So you’ve got a big project at work or a paper to do for school, and you’re at your wit’s end. If you’re depressed, it’s really hard to get things done, since there are some characteristics of depression in particular that make doing a big project seem as likely as climbing Mt. Everest. For one thing, your brain and thought processes are probably a bit foggier than usual. A lot of people aren’t aware of this, but mild or moderate cognitive impairment often accompanies depression.
Then there’s the general feeling of everything being overwhelming. After all, when you’re depressed, picking your outfit for the day can be difficult. Writing your dissertation or heading a big project at work? Ha, ha (hollow laugh), yeah, that’s going to happen
Well, it just so happens that this past spring I went through a business process analysis to improve the process we used to perform my job. The volume of work has almost doubled since I had started two years before, and some problems that were minor irritations before were turning into major speed bumps. The project looked pretty daunting at the beginning, and I privately wondered if it was possible to change any process at a large university. Fortunately, my misgivings were unfounded, and I learned a lot about how to tackle a big project without losing my mind.
I’m certainly far from an expert on project management, but here are some suggestions I’d make to anyone tackling a big project:
1. Break the project down, preferably on a large piece of paper that you can bring to each meeting. If applicable, begin with mapping out the process as it stands. This will help you to pinpoint where the problems are.
2. Then break the project down into smaller goals, down to the details in some cases. This way you’ll be able to pinpoint many of the things you’ll need to complete your project right from the beginning.
These first two steps are not just make-work. Particularly for someone with depressed, this is very important. It will help bring cut the project down to size in your mind and make it less intimidating. It will give you a sense of control, which is very important.
3. If you’re working with a group, delegate the work - do not try to do everything yourself. Try to match a task with each person’s style. If you need to interview customers to get feedback, you don’t want to use the person who is shy, but the person who loves to communicate (and hopefully is a good listener.)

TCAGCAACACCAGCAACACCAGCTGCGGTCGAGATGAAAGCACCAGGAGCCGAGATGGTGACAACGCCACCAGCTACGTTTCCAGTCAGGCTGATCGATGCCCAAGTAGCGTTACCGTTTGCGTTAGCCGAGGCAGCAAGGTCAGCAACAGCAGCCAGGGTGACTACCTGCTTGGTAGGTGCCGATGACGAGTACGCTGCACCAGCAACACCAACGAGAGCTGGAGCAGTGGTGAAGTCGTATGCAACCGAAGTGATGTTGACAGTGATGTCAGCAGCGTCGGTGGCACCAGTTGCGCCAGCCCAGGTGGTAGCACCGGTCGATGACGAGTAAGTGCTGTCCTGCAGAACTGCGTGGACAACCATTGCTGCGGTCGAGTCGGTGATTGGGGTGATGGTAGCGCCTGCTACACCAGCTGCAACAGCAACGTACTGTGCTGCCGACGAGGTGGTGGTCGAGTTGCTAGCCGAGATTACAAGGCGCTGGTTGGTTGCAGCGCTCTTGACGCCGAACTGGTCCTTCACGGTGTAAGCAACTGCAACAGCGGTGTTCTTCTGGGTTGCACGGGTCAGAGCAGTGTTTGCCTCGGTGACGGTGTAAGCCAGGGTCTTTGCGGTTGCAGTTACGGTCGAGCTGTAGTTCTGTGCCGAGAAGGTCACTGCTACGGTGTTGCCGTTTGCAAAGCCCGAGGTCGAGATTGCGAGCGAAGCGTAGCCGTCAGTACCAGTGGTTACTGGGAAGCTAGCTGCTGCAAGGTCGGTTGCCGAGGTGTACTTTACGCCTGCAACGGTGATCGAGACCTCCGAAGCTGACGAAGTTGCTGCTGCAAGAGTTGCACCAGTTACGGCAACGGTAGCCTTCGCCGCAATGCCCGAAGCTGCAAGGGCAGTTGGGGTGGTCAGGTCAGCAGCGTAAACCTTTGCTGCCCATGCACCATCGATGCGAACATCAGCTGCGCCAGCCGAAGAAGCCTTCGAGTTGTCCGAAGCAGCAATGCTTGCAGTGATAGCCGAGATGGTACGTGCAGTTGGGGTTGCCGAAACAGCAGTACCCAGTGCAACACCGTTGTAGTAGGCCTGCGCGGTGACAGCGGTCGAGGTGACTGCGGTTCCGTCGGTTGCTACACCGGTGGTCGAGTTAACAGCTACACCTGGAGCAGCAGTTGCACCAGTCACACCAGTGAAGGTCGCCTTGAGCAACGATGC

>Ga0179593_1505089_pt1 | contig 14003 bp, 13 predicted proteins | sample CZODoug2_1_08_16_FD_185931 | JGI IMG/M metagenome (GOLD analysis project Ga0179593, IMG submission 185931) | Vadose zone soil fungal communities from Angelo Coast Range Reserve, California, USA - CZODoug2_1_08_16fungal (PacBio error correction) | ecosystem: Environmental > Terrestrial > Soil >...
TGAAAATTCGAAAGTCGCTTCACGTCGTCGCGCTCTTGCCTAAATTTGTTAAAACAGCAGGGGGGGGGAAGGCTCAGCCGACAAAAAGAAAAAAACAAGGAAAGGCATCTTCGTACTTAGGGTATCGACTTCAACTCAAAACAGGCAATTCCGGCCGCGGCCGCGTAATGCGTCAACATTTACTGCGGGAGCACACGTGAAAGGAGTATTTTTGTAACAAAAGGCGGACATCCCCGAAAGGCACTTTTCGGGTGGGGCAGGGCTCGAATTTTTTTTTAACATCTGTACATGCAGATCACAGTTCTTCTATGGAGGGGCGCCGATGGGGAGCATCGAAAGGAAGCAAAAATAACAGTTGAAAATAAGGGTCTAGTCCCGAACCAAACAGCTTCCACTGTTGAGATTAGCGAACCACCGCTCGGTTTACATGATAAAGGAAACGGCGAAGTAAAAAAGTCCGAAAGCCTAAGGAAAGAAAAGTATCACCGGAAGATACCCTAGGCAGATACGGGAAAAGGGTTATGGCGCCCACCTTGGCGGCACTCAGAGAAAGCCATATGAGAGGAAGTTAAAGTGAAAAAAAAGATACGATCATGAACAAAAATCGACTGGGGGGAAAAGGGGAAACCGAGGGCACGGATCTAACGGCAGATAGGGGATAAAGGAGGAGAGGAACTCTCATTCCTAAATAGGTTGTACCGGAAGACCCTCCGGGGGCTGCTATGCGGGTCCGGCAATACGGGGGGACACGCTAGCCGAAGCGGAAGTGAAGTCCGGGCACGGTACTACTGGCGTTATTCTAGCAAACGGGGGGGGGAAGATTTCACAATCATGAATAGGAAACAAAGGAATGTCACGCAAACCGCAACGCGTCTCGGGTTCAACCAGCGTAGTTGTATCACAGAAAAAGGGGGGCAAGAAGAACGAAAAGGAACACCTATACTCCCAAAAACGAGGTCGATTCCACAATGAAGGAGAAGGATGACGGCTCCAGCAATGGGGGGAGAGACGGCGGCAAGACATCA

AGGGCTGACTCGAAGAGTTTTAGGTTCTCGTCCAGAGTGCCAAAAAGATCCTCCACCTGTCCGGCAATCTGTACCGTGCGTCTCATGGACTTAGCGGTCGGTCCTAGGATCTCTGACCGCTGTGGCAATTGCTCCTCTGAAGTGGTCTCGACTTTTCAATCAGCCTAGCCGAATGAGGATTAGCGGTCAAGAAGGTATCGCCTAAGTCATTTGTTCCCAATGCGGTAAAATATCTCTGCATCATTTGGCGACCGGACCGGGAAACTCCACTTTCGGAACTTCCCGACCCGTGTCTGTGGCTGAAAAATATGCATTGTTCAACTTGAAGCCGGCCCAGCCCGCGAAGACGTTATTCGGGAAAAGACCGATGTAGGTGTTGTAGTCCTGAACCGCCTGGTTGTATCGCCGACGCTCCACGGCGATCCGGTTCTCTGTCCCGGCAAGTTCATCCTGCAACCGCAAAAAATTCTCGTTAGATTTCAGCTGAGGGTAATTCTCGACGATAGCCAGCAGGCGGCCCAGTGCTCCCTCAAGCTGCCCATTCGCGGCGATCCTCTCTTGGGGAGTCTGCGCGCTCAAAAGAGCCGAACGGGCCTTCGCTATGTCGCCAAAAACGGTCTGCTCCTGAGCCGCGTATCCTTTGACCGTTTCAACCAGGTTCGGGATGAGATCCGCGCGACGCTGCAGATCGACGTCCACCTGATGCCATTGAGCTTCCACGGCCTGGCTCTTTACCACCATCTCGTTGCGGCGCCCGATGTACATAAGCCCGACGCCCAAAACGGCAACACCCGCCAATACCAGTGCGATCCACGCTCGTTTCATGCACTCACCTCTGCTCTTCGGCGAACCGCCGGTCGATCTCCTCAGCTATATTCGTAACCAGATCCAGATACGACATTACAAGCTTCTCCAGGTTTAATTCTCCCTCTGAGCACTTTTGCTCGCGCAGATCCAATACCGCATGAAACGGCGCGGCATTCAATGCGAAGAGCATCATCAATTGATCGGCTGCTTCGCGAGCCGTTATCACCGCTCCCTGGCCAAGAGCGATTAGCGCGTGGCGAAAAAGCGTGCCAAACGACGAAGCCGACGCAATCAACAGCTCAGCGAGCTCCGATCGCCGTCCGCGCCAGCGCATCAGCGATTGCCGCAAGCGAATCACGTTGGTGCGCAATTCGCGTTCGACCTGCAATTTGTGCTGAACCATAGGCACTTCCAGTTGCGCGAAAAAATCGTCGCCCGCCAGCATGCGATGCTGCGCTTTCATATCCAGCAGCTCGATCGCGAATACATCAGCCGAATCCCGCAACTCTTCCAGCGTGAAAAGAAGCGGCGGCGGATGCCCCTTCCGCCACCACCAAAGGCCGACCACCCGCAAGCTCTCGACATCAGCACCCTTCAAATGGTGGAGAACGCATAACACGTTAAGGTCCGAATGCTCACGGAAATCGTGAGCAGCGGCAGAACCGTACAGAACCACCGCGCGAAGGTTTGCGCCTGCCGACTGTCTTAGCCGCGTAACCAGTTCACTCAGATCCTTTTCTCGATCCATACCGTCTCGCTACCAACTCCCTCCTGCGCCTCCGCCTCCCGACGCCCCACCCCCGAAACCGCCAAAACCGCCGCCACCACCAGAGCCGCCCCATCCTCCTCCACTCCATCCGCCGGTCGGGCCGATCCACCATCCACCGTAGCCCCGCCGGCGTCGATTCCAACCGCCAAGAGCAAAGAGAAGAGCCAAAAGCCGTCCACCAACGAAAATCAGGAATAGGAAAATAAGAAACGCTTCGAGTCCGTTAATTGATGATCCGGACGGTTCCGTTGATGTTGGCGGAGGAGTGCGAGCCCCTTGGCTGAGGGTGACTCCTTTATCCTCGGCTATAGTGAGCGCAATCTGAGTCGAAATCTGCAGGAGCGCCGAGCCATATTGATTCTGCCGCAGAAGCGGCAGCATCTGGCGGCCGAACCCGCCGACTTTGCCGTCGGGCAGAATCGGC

4. Try out some project management/problem-solving techniques like the Five Whys. Some of the techniques are overly complicated or hard to apply to all but the most arcane situations, but some of them are good common sense and remarkably effective.
5. Set specific dates for goals and tasks and try not to let them slip. If you’re working with other people, this is easier to avoid. The need for reporting progress to other people keeps you honest as far as getting your work done.
6. Meet frequently to assess progress. If your project is due in a month, you should be meeting twice a week. If the finish date is further away, once a week. Set all of the meetings up right from the beginning. If you find that you don’t need to meet one time, you can cancel it. But having them in place really helps to keep on track. By the way, even if it’s just you on this project, don’t skip this step. Set a series of appointments up for yourself. The more frequently you assess your progress formally and mindfully, the more likely it is that you will catch a problem when it’s still small, before it sidelines the project.
7. Be prepared for changes and modifications and don’t get locked into a set path. Chances are that you might need to re-evaluate and change some goals, possibly even your primary goal. Be as flexible as you can and don’t see these modifications as failure.
Just as with the project management techniques, use what works for you out of these suggestions and discard the rest. I think that the most crucial thing I’d recommend is to break the project down into manageable parts right away, to keep yourself from getting overwhelmed.